An essay on Dartmoor

An essay on Dartmoor and the beauty of this wild landscape.

An essay on Dartmoor

Dartmoor is a wonder of nature and weather. Today we resolved to take a stroll with the children to exercise our legs and release our souls. A good 10 minutes into our inefficient and laboured efforts at making ready, a man had the presumption to arrive at the car park, get out, and start walking. In less time than it took for me to fit a child’s arm through a coat sleeve.

Escaping from the steel cave of the car into the boundless moor. Here, the openness is all land and sky. The definition of a horizon didn’t matter since we felt the space, and somehow belonged to the land.

Starting up the tor we made good time; the ground quite dry and firm underfoot. The wind was up, so we covered our ears, and enjoyed the air. The same air we take in each and every breath, but out here now somehow more. Somehow fuller and more vital.

We witnessed the rain cloud coming closer, with the vantage of a wide vista to see our fate. On Dartmoor, where the land touches the sky, you feel part of the sky. The rain hit us, chilly and stinging in the wind. The timing of this coinciding with the summit of Rippon Tor, our high point of the planned walk. Such is fate.

Autumn on Dartmoor is a clash between the last stand of the sun, and the inexorable advance of the wind and rain. Evenly matched foes, and some days like today ending in a draw.

The reddened colours of the moor signifying the recent skirmishes.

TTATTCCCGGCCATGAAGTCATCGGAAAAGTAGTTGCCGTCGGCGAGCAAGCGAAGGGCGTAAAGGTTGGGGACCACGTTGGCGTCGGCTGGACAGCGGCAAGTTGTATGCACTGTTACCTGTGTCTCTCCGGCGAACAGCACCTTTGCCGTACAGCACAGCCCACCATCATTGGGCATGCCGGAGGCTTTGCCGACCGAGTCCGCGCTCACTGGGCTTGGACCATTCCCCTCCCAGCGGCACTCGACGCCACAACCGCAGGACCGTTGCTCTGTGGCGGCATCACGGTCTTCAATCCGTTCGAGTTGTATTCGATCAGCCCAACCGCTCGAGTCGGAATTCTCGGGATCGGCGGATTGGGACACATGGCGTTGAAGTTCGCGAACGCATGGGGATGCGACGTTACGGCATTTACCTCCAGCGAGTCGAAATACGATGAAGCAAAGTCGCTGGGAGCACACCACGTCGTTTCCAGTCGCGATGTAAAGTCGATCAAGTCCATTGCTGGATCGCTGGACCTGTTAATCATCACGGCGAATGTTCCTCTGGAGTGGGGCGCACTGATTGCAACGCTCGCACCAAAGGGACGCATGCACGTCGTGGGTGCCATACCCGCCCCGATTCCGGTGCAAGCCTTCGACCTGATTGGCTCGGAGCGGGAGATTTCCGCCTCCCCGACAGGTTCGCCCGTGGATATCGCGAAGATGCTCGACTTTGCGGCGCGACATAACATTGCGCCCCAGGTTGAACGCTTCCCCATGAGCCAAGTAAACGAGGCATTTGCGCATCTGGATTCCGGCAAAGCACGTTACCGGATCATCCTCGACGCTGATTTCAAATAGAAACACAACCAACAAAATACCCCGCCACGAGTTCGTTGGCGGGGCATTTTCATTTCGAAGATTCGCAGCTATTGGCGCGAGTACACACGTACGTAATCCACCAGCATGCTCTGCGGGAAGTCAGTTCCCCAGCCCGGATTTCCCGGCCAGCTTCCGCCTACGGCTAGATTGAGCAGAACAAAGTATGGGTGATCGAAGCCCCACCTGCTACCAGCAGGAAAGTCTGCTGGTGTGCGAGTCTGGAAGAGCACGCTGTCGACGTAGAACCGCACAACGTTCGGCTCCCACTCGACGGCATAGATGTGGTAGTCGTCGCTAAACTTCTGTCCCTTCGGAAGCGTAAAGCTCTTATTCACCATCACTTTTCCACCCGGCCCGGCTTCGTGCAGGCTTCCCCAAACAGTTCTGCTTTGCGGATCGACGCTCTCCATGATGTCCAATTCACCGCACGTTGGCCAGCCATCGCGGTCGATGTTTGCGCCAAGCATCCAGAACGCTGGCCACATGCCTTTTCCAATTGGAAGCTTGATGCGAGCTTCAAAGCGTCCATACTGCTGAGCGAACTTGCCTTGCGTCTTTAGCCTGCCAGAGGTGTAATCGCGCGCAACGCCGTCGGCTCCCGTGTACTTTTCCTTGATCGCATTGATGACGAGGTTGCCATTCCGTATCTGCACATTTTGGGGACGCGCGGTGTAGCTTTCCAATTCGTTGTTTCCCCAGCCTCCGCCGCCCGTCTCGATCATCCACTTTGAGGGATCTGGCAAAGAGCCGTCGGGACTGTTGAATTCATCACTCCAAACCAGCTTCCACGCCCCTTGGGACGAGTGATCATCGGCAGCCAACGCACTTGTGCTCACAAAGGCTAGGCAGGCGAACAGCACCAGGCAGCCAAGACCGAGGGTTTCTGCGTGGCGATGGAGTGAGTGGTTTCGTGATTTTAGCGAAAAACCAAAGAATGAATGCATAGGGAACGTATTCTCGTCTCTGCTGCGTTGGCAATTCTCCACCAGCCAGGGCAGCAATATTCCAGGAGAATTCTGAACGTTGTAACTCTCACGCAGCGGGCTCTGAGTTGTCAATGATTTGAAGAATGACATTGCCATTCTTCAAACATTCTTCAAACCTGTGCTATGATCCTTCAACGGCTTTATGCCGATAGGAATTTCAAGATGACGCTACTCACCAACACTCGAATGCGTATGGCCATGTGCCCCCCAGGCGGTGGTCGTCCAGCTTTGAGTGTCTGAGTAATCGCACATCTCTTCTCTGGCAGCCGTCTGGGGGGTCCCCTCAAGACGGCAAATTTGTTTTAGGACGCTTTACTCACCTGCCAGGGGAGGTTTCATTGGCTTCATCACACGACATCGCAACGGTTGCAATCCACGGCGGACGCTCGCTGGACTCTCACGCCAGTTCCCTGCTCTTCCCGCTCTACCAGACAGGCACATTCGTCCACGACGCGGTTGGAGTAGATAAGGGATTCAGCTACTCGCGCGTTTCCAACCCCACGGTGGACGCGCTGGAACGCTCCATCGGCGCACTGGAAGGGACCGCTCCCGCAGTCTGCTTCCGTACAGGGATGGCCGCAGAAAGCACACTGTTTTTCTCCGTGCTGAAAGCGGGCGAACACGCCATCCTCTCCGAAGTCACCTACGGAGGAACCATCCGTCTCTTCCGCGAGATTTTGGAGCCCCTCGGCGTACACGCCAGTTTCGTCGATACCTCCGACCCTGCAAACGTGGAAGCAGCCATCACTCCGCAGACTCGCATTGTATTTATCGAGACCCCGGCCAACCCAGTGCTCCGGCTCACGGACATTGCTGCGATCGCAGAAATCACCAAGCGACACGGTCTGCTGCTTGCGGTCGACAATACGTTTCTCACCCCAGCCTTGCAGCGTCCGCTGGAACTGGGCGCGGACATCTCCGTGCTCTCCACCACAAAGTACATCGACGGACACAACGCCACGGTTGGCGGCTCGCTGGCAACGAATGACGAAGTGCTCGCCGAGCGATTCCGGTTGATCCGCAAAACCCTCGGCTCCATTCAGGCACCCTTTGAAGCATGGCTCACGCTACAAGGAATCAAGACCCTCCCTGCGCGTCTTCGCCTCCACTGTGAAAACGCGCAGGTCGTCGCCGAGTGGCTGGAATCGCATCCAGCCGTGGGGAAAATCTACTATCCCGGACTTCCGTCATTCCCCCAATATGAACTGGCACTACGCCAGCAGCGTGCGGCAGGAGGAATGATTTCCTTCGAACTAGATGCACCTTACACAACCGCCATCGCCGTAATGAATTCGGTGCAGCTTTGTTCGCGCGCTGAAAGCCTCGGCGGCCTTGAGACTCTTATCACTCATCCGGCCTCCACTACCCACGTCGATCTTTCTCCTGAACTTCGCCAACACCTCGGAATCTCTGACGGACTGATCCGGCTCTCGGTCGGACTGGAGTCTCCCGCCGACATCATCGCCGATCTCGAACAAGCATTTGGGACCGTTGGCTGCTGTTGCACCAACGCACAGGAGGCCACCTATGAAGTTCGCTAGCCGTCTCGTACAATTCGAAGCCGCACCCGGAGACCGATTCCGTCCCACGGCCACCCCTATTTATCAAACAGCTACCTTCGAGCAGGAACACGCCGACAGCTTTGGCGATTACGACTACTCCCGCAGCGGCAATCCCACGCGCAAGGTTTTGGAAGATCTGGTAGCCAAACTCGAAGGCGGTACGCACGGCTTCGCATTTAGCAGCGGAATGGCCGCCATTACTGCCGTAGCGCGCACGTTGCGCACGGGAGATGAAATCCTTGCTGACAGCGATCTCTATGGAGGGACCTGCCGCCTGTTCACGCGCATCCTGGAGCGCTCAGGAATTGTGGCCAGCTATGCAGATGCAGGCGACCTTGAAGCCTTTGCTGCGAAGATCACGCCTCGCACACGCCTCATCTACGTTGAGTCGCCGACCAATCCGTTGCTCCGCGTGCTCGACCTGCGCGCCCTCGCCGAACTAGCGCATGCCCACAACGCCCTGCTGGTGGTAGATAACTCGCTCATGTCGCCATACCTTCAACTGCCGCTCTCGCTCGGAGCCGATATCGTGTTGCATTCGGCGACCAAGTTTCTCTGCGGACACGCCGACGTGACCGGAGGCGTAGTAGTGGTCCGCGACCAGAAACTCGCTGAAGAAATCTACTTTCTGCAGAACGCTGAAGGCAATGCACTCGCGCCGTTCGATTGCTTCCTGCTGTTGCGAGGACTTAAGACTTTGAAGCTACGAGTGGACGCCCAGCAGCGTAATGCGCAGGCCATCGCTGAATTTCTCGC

We pulled our hoods tighter, hands in pockets where we could, and our horizon shank from what seemed the whole world moments before to the single step before us.

Of course all things pass. This shower obeyed this cosmic truth too, giving way to a wind that now sought to dry us, rather than rob us. The sun was still gone, yet the feeling in our fingers and cheeks began to return. We resolved not to cut short our walk.

The sky still boiled above us. No more rain, but the clouds crashing against unseen obstacles. After a time it began to brighten. It was hard to tell if the sky lifted or the ground fell. That brisk wind scrubbed the last of the black rain cloud from the sky, leaving just wisps and echoes.

The wind is a strange fellow, harder to fathom than the sun or the rain, as it was that we found ourselves upon a sheltered way. We skirted a low hill, a valley to our left the source of the Blackslade, that we shortly forded.

It is the same sun shining on all of us, yet time and place do alter the perspective. The theory of relativity holding that it depends on the observer. And the temporal dance, or at least random walk, providing richness and depth due to the contrast. The light needs the shadow, and sweeter is the sun that follows the rain.

We shared the rest of our walk with the sun and the wind. Puffing our sails on the final stretch, the wind at our backs, and realising that change is what it means to be alive. Change is the depth and the richness. The pattern to the cloth. The character.

Even a short time in the influence of Dartmoor is enough to rekindle the embers and relight the hearth. Sufficient to provide warmth for many nights until the next time. Clearly sufficient to set in motion my hand to write what my mind wishes to express. Dartmoor, for me, is the trinity of mind, body and spirit, and I will always be grateful to be able to pray in this roofless cathedral.